By John Bacher
An obscure regulation will come into effect this July as a result of an initiative of the Conservative government of Canada’s prime minister, Stephen Harper. It prohibits the construction of any new coal burning electrical plant in Canada and will phase out those currently operating by the year 2061.
Harper’s go slow approach to coal burning electrical generation, which Ontario has already demonstrated (through its already accomplished shut down of coal-fired plants) is one of the low hanging fruit of reducing greenhouse gas emissions, should be the focus of a national political debate.
While provinces have the power to follow Ontario’s lead and shut down coal burning plants, the federal government has the opportunity to offer incentives to do so.
With 77 per cent of our electricity already coming from renewable sources, Canada is well positioned to match Norway’s achievement of 100 percent renewable power, without the use of nuclear energy. Nuclear currently accounts for only 15 per cent of Canada’s electrical generation. Fossil fuels of all sources, including coal, account for only 23 per cent of our national electrical supply.
The potential federal role for shutting down fossil fuels as a source of electrical generation has been highlighted in “Sustainable Canada Dialogues.” This document was prepared by sixty researchers from 30 Canadian universities in order to influence debate in the upcoming federal election on the issue of climate change.
The “Sustainable Canada Dialogues” report concludes that one of the key steps that needs to take place to reduce carbon emissions are “ East-West intelligent grid connections.” These would “allow provinces producing electricity to sell electricity to their neighbours to take full advantage of Canada’s low carbon energy position.”
The concerned academics found that, “High voltage east-west electricity generation between existing provinces would allow provinces that produce hydro-electricity (British Columbia, Manitoba, Newfoundland and Labrador and Quebec) to sell it to their neighbours. This infrastructure development could be supported by the federal government.”
One example cited in “Sustainable Canada Dialogues” is Saskatchewan. This province relies on especially dirty source (based on local high sulphur lignite) for about 54 percent of its electrical power needs. It is right next however, to Manitoba, which like Quebec, has a electrical generation system based on clean renewable hydro electricity.
There have been discussions about Saskatchewan importing clean power from Manitoba to facilitate a coal phase out. One of the steps that needs to be taken for this is having a 138K interconnection between the two provinces. Helping finance this measure could be an obvious investment for the federal government.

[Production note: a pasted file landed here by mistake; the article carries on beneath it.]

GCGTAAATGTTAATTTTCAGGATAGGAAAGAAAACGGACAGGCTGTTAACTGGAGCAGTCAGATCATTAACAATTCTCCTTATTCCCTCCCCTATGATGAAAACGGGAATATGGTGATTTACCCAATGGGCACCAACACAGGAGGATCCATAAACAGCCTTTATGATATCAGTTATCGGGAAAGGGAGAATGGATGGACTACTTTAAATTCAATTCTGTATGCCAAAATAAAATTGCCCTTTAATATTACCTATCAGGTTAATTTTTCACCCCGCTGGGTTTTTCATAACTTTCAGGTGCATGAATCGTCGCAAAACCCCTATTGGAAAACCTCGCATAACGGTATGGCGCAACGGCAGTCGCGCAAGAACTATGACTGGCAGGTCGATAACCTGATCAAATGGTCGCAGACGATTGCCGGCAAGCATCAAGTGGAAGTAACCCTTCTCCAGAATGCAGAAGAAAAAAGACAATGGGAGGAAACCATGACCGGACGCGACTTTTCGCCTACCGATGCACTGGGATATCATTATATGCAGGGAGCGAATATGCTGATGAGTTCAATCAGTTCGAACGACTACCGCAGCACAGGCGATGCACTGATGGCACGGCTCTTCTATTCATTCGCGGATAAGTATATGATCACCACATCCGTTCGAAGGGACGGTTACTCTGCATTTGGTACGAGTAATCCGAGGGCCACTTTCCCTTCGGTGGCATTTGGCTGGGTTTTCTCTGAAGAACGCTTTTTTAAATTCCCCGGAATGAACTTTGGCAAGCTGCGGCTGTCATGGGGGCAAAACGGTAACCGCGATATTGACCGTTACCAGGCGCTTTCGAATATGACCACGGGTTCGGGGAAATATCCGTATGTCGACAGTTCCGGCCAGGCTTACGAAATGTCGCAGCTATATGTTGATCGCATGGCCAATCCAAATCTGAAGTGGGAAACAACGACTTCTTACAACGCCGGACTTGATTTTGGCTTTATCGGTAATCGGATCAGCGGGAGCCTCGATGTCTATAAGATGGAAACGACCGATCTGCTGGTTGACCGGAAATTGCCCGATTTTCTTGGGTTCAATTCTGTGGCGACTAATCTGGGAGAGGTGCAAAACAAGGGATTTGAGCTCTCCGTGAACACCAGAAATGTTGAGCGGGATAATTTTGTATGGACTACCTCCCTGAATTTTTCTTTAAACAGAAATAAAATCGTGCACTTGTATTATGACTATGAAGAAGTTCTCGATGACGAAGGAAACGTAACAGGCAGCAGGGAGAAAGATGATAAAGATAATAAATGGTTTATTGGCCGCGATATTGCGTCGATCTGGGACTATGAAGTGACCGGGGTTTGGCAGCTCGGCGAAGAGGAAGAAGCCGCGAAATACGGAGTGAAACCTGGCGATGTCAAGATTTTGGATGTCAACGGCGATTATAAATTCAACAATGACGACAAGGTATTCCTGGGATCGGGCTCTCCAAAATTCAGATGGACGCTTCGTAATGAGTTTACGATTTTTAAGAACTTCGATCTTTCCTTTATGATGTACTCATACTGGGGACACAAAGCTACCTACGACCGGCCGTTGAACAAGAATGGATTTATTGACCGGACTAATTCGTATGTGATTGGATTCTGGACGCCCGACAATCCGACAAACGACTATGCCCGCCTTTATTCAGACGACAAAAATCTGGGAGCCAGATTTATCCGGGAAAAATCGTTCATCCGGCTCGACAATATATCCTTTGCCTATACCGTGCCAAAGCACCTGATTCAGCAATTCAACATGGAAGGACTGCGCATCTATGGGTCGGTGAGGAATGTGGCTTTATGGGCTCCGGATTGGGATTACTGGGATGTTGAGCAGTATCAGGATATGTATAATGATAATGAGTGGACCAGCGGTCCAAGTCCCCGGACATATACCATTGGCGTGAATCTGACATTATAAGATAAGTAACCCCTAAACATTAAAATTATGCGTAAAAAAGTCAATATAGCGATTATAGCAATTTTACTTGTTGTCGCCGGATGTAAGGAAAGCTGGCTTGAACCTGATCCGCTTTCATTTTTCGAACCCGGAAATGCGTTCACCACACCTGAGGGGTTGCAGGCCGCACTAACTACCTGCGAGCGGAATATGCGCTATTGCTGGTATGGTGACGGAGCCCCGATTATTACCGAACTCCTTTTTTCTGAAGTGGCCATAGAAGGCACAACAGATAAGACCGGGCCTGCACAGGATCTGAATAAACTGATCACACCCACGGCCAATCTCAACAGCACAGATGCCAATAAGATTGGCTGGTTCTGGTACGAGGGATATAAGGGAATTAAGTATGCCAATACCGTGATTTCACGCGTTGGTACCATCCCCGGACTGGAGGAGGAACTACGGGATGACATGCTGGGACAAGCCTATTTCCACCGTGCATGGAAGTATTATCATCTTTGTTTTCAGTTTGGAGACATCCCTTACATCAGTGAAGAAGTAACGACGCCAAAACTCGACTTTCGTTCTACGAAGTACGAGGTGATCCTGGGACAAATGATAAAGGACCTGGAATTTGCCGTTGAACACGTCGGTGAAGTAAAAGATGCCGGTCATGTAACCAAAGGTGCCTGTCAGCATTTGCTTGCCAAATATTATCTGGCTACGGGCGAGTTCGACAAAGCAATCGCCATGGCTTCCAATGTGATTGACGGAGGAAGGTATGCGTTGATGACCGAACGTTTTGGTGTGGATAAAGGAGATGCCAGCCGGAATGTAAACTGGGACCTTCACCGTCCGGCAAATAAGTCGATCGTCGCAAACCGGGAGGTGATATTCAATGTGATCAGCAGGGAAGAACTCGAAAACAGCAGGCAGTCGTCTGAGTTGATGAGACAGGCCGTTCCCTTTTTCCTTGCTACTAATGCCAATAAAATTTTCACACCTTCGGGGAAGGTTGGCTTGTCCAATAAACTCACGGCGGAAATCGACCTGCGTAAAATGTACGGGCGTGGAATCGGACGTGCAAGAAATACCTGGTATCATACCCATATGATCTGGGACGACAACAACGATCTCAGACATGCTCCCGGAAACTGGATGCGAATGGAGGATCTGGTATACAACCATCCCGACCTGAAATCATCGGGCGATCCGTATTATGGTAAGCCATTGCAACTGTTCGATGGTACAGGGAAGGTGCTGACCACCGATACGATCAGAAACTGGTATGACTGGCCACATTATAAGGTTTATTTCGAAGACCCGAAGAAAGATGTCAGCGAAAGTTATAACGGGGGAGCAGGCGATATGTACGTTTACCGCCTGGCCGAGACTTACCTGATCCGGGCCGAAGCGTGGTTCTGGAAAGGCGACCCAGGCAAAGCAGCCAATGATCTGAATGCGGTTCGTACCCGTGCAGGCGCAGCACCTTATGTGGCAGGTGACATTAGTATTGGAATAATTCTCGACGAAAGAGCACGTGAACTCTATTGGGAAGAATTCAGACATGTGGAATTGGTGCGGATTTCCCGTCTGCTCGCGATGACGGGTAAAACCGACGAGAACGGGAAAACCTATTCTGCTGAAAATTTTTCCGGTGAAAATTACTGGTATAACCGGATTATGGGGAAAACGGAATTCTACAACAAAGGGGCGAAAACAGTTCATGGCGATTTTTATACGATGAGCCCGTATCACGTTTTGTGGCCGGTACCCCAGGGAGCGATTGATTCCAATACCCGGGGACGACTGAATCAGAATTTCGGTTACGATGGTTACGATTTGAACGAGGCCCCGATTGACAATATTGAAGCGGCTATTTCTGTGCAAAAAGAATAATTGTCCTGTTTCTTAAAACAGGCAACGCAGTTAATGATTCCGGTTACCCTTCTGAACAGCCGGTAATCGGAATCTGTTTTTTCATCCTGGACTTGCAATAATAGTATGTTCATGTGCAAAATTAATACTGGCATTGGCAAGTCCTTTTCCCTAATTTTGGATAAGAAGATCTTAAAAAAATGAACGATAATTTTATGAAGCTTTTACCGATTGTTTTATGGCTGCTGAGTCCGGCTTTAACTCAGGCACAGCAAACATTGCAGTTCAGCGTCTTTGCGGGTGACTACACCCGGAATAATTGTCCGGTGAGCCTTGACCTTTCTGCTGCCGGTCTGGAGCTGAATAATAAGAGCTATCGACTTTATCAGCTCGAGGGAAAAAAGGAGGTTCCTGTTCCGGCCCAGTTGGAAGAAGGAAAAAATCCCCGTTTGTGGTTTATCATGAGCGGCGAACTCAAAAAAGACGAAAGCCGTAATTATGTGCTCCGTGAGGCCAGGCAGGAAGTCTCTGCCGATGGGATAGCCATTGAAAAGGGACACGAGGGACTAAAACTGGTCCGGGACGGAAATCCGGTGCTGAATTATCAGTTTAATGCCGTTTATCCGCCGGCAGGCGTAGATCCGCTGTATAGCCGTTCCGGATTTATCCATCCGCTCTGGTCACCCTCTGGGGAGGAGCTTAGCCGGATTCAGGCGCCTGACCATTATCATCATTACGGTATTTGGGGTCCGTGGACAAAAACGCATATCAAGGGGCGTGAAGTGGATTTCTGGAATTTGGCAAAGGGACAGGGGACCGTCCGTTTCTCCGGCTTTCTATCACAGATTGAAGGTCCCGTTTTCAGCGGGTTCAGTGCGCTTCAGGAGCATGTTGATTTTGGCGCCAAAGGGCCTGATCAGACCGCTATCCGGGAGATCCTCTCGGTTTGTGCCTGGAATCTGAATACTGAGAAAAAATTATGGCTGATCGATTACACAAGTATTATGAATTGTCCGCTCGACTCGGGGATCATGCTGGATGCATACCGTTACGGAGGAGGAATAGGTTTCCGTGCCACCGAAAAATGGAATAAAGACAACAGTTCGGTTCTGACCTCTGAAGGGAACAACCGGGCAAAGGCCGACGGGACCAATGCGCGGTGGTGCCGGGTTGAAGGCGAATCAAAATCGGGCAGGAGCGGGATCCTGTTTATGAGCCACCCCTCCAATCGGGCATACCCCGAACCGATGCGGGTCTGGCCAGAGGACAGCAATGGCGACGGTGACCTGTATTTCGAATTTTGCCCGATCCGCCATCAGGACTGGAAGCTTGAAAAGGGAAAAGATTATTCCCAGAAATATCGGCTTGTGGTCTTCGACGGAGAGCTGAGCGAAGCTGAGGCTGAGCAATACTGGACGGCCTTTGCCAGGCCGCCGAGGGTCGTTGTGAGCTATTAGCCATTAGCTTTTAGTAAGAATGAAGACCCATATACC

The new NDP government in Alberta is to be commended for its determination to phase out coal by 2030, about twenty years before the schedule of the defeated Conservative government. One of the ways the NDP official opposition in Ottawa could give a boost to its provincial counterpart, is by endorsing federal investment in improved high voltage transmission between British Columbia and Alberta. This was one of the key findings of road to reduced greenhouse gas emissions by researchers at the University of Calgary working on the “Sustainable Canada Dialogues” report.
While viewing east-west transmission lines as a serious obstacle to emissions reductions, the “Sustainable Canada Dialogues” authors do not see the need for such improvements to curb green house gas pollution in the Maritime provinces. They are coal burning and nuclear dwarfs next to the green giant of Quebec.
In the recent past a provincial government in New Brunswick seriously considered the sale of its entire electrical infrastructure to Hydro Quebec. This was essentially rejected for narrow minded provincial autarkist thinking. New Brunswick’s autarkist approach perpetuates its dirty nuclear-thermal mix of power. This includes a bizarre burning of tar sands from Venezuela. ( a fuel too dirty to be used in gasoline)
Ontario’s success in being a pioneer in a coal phase out for climate change purposes was based on a correct understanding of major impact to save the planet, coupled with minimum impact on human behaviour. This strategy needs to be emulated nationally, and combined with a phase out of nuclear power. Uranium needs to be kept in the ground, since its mining inevitably leads to harmful radiation and pollution.
In one federal election a heroic figure, Steffan Dion, was unfairly maligned over the complex debates over carbon taxes. Such taxes unlike a coal and nuclear phase out impose demanding sacrifices on a the majority of voters. Let us hope that in the upcoming election party leaders have the vision to advocate simple nation building by an intelligent national energy grid.
This is the contemporary version of nation building to the transcontinental railways of the Victorian era.
John Bacher is working on the Greenbelt Review for the Sierra Club of Canada and the Niagara-based citizens group, the Preservation of Agricultureral Lands Society.
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